I haven’t written in a while because I’ve been busy not only with a knitting project that got out of hand, but with a trip to Washington for the Inauguration, and one to California for a high school reunion, my 50th. Saying that out loud does make me a lot older than I like to think I am, but going provided visits with a group of the really terrific women with whom I’d attended a small girls’ school all those years ago.
The knitting project that got out of hand is, however, what you’re interested in, so be patient with this account:
Cascade had a new yarn coming in that seemed interesting: a 100% wool, lightly spun, called Soft Spun, that works to 4 stitches and 5 rows to the inch (for me, on #8 needles). I thought it would work to make a lighter, more flexible but still stout version of the thick Cowichan sweaters that are knit by the Salish tribes of British Columbia, and beloved by outdoorsmen in the Northwest and Canada.
Cascade sent me a batch of Soft Spun in natural colors. I swatched, thought, sketched, and went to work with my charting software to work out motifs that echoed but didn’t copy those of a distinctive craft. That’s where it all got out of hand. Doing charts is addictive, and one always has an idea after another.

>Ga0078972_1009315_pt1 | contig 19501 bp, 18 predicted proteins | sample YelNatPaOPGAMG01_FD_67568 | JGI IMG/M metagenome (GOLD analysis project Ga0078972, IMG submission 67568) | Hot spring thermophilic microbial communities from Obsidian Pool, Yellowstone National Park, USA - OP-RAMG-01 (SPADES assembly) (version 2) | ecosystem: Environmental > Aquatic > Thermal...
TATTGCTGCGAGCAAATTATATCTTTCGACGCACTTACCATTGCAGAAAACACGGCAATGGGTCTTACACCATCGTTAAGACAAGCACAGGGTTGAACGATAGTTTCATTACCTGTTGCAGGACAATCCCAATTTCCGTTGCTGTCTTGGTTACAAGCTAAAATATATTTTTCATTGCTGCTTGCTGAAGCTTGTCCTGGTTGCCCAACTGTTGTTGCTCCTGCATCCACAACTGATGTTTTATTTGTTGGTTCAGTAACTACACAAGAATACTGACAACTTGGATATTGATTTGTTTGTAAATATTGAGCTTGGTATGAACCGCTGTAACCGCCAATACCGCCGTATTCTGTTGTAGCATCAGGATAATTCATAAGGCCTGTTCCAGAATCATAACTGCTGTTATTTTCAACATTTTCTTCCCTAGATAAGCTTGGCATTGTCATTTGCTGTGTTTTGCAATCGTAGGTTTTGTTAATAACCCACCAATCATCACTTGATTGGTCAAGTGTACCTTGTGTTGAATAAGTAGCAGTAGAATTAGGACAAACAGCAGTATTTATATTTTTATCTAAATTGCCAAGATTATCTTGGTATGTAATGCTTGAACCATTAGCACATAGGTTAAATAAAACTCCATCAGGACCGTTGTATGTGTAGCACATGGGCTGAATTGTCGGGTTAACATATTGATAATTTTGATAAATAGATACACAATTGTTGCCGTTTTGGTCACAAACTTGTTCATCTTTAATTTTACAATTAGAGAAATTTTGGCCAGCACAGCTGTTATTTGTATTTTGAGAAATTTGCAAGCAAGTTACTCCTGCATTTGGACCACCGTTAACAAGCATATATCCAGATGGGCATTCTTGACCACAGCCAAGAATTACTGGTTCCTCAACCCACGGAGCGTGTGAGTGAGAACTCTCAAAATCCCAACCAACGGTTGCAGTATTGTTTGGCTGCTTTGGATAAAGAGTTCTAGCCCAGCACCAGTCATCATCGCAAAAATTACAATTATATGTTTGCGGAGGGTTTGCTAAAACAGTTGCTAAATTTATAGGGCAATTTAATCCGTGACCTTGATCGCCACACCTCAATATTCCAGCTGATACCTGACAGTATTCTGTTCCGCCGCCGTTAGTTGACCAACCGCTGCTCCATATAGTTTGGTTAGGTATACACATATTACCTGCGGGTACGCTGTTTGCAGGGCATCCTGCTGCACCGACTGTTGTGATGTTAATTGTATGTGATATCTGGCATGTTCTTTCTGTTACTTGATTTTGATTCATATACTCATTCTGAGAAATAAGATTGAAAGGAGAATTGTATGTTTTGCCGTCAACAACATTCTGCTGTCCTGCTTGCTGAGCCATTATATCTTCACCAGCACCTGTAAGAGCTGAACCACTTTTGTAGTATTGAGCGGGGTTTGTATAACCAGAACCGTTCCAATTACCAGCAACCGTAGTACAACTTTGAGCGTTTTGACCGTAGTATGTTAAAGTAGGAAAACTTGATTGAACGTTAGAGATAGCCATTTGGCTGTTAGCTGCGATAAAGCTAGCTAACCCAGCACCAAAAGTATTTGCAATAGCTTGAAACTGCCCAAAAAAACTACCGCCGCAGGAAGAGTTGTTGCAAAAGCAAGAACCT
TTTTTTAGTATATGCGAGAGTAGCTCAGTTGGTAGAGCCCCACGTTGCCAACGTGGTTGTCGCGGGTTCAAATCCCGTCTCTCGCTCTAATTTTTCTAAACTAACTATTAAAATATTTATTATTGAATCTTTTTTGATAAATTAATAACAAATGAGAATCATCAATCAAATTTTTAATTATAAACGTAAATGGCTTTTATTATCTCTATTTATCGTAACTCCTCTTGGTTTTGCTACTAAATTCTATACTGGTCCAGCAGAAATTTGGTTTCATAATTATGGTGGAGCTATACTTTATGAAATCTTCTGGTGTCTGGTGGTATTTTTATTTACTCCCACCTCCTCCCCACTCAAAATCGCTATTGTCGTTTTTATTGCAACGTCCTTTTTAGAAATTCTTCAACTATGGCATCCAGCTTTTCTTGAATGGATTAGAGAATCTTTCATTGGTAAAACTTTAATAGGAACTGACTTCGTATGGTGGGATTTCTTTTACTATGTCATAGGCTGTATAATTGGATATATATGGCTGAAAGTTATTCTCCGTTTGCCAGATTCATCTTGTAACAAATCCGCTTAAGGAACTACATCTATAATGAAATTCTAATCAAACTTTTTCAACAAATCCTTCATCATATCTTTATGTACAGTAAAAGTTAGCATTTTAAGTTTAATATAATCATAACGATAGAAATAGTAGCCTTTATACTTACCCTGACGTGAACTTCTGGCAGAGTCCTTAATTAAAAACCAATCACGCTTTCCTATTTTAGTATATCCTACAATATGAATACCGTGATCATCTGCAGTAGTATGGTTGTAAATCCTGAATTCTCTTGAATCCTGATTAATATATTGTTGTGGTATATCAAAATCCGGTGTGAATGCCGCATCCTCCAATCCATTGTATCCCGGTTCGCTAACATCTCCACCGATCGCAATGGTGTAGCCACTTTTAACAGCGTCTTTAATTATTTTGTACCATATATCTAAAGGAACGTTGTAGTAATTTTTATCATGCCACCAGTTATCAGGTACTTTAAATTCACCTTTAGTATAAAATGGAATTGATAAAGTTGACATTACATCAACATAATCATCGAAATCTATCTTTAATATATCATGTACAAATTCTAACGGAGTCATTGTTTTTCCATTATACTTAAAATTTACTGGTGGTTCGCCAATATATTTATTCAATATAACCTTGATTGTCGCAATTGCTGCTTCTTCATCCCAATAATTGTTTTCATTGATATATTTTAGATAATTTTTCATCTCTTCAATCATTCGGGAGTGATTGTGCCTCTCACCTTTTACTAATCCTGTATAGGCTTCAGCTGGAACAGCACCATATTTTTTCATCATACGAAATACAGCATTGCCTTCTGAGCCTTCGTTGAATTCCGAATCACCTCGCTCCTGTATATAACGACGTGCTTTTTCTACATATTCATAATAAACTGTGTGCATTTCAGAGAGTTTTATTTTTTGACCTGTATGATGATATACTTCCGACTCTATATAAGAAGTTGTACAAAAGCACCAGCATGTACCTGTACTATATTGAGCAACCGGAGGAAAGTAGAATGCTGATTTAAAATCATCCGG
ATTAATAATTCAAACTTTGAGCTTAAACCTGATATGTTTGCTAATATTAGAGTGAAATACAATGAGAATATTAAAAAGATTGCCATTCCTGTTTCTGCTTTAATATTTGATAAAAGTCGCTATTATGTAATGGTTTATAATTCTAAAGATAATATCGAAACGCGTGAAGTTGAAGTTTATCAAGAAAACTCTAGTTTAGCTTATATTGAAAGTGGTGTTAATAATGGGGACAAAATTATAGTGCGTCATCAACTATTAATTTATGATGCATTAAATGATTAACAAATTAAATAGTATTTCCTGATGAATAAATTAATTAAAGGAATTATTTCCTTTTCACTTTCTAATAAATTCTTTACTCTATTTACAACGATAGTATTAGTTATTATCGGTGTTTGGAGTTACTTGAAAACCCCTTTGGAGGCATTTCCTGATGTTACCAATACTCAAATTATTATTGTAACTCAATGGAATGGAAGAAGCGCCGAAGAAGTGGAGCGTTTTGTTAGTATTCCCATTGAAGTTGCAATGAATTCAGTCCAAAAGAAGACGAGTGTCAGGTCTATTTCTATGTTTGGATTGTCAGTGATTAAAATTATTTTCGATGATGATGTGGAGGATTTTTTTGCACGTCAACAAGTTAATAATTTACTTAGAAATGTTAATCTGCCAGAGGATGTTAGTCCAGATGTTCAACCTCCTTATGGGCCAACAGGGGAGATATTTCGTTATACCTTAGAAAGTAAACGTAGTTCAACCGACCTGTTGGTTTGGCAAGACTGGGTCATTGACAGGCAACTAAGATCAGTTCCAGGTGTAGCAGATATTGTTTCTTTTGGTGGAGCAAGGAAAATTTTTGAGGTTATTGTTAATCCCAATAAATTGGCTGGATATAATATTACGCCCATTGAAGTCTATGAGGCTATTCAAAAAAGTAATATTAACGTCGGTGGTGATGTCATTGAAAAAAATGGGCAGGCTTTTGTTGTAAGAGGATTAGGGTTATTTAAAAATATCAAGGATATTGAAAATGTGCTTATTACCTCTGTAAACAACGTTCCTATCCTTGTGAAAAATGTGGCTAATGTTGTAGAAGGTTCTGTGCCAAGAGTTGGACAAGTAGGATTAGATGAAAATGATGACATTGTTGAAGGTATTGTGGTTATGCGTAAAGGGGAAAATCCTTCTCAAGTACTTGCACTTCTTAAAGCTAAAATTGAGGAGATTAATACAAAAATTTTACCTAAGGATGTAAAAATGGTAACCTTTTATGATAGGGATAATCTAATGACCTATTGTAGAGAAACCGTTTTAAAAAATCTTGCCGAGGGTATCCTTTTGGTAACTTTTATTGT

If you want to know about Salish sweaters, the best account in print is contained in Priscilla Gibson-Roberts’s and Deb Robson’s Knitting in the Old Way. Gibson-Roberts’s Salish Indian Sweaters, published in 1989, is out of print, but is being revised and republished with a tentative date, from Nomad Press, of early 2010.
My introduction to these sweaters came from one that my father brought back, many years ago, from salmon fishing up on the Fraser River. So mine had to have salmon, preferably a salmon run, so here’s the chart for the hem and the salmon run. It runs from the center back, mirror-imaged, because I was working on one-piece cardigan body. I think if I made it again, I’d work it out for raglan sleeves, too.
These motifs can be worked by charting them them against a graph for any sweater pattern than you chose, and they are done largely as jacquard, weaving in every three stitches or so as you go. It is easier to work jacquard in the round, but on a yarn this heavy, it’s better to work without steeks, which can give the finished garment too much bulk. The one I made was a gift to my eldest sister, who is 82, fragile, and feels the cold. She loved it, and her daughter gave her mother a big hug—not a great picture, but one that touches my heart.
You don’t have to stick to traditional colors. I’ve seen really nice neo-Cowachins done in navy blue on sage green, black and white and grey, forest green on cream, and navy on beige.
Have fun with these, and knit on!
What goes with salmon? Bears, especially in memory of the one who stole my daughter’s creel and chased her up a tree when she tried to retrieve it. I got the scale wrong when I placed a bear above each pocket, on the sweater as knit. Here is one in the right scale, if I make it again.
And what goes with both? Douglas fir trees, mirror imagined from the center back.
On the way to selecting these three motifs for this sweater, however, I charted any number of motifs, large and small, to mix or match.